“We felt comfortable after we talked to them because they said that my mother was not one of the residents that had shown symptomology or was testing positive for that,” Garcia said. “However, in hindsight, we believe that at that point my mother was already showing lots of symptoms … that she was probably infected with COVID-19.”
On Tuesday, July 21, that sister was notified by the facility that their mother tested positive after all. Even more alarming for the family, the employee who delivered the news said their mother had also gotten past the most critical stage of fever and chills — all within the course of a single day.
“We were surprised and my sister was surprised because they told her, first of all, that she was not showing any symptoms of COVID-19 on the 20th, then they told us on the 21st that she was positive,” Garcia said, adding they were told their mother “had already passed the bad deal” and “that it appeared that she was recovering.”
Just a few days later, on Friday, July 24, Garcia’s sister — who asked not to be identified by name — said her daughter spoke with Eufemia through a video conference call and saw that she was hooked up to oxygen.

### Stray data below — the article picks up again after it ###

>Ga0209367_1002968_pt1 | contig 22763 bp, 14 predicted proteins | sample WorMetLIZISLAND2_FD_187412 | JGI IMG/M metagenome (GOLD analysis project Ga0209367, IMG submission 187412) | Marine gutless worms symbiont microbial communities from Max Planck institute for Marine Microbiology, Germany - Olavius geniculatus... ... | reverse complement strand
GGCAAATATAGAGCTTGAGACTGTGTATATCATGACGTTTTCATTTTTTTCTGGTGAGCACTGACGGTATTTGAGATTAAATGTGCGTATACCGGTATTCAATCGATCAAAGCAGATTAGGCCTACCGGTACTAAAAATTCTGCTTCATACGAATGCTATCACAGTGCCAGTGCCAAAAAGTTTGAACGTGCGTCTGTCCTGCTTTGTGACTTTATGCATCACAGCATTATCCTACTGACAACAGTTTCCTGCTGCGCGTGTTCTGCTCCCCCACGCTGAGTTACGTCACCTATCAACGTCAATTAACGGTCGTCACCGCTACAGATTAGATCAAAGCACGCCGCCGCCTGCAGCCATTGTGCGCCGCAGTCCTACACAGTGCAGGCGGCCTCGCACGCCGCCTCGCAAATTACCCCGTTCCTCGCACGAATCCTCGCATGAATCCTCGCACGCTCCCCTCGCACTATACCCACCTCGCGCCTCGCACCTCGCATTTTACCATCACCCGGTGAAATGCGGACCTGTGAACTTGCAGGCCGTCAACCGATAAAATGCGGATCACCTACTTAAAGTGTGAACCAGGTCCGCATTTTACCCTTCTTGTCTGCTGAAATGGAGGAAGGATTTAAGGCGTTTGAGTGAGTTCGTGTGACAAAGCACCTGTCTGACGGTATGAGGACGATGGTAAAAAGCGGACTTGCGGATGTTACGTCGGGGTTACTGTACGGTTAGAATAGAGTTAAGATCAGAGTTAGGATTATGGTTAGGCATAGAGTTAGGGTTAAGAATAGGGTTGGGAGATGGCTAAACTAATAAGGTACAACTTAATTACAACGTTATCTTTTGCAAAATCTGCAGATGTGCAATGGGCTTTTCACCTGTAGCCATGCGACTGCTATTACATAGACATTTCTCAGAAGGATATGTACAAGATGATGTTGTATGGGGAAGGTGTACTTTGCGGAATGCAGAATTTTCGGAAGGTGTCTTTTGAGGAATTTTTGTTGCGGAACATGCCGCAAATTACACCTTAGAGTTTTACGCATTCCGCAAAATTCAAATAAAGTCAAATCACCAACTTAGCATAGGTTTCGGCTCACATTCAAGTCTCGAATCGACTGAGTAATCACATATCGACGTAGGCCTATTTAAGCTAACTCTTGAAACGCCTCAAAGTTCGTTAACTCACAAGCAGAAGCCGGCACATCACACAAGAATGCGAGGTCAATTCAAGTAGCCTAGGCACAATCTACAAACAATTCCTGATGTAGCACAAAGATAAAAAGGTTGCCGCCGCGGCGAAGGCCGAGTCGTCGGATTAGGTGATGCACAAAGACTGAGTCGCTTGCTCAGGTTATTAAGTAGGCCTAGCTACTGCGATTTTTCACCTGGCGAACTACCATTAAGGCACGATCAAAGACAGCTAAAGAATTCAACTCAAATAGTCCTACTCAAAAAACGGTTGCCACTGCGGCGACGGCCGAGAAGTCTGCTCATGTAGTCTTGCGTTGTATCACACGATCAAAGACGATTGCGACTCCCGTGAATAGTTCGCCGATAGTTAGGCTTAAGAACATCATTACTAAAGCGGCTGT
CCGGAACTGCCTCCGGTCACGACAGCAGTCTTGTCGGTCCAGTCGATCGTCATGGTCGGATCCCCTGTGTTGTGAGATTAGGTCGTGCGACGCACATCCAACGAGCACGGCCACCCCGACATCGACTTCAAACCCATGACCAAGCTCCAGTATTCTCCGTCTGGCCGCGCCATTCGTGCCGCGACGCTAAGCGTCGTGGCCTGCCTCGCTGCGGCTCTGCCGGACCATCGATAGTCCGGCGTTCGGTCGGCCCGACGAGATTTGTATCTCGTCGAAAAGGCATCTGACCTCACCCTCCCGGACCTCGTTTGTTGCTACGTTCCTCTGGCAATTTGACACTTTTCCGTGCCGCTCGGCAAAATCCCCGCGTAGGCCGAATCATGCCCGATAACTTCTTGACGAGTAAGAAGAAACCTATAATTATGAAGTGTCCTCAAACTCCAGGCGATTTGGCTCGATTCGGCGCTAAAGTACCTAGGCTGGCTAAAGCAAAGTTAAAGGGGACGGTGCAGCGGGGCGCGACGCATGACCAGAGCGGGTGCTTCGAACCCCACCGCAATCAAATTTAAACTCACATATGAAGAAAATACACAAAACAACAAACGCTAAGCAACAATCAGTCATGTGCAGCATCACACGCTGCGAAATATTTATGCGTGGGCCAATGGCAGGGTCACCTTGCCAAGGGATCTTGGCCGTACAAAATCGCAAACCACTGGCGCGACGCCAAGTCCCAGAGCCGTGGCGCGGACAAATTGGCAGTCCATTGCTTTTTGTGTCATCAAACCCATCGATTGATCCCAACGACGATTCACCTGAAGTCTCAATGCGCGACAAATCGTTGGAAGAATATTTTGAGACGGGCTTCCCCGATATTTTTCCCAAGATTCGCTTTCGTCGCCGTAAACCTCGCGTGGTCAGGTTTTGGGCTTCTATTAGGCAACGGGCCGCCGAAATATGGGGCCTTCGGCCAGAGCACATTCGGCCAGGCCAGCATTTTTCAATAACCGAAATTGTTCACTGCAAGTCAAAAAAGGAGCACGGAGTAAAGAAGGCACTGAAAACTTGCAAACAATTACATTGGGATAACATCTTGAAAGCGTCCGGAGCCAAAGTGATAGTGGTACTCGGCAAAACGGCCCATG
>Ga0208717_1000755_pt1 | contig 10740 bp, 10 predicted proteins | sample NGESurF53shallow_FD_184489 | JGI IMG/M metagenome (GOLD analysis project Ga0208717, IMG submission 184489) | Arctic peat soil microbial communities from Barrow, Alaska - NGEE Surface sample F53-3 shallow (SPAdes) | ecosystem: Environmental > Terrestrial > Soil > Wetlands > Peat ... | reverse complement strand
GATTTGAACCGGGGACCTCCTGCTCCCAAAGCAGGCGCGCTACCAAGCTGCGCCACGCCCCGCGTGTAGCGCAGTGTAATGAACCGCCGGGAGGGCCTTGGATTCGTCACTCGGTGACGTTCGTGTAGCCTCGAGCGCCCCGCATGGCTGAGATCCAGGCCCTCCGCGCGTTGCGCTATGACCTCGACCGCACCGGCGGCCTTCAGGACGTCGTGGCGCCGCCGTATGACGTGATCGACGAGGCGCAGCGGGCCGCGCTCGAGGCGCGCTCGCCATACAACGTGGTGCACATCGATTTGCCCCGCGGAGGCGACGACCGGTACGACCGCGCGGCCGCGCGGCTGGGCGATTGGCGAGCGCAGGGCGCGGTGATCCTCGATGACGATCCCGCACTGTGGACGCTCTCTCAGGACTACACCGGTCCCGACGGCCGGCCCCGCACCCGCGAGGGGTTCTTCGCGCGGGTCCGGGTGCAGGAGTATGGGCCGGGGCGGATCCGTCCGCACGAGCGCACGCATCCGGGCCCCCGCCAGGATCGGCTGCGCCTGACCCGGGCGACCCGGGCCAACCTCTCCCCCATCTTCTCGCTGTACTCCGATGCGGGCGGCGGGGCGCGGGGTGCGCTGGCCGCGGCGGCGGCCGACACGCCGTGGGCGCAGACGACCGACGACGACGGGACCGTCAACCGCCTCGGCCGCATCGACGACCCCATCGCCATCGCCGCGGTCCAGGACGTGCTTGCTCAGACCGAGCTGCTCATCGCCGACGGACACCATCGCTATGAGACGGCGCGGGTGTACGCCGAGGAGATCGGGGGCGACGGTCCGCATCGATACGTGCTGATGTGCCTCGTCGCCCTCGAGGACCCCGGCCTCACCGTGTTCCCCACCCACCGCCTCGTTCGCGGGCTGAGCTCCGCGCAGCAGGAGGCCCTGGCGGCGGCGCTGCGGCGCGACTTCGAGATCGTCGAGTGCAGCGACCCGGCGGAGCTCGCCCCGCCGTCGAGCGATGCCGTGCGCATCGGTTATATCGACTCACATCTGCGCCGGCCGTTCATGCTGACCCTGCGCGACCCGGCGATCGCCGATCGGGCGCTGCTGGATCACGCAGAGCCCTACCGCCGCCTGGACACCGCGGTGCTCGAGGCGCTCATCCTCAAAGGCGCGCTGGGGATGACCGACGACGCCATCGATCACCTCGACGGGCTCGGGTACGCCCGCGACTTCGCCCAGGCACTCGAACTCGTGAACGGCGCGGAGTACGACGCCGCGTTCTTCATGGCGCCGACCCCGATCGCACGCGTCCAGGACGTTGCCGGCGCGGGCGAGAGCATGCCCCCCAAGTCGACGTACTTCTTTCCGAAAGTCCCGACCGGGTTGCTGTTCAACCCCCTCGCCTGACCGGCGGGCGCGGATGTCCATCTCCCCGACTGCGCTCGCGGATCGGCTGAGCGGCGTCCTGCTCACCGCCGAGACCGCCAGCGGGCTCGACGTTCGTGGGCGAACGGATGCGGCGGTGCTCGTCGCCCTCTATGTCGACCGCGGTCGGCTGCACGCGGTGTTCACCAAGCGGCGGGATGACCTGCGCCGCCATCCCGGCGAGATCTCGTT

Later that evening, the night nurse notified the family that Eufemia had died. She was 91 years old.
“She called me to tell me that my mother had ‘expired,'” said Bella Diaz, another one of Garcia’s sisters. “It was after 11 p.m. so I was half asleep and I said, ‘I’m sorry, what?’ and she said, ‘Your mom has expired.’”
Diaz said she called the nurse back asking if she was sure they were talking about the right person.
“Obviously, I was shocked because, I mean, I didn’t even know she was that ill,” Diaz said. “There was no reason for me to think that she had passed because I had talked to her like a week before and she seemed fine.”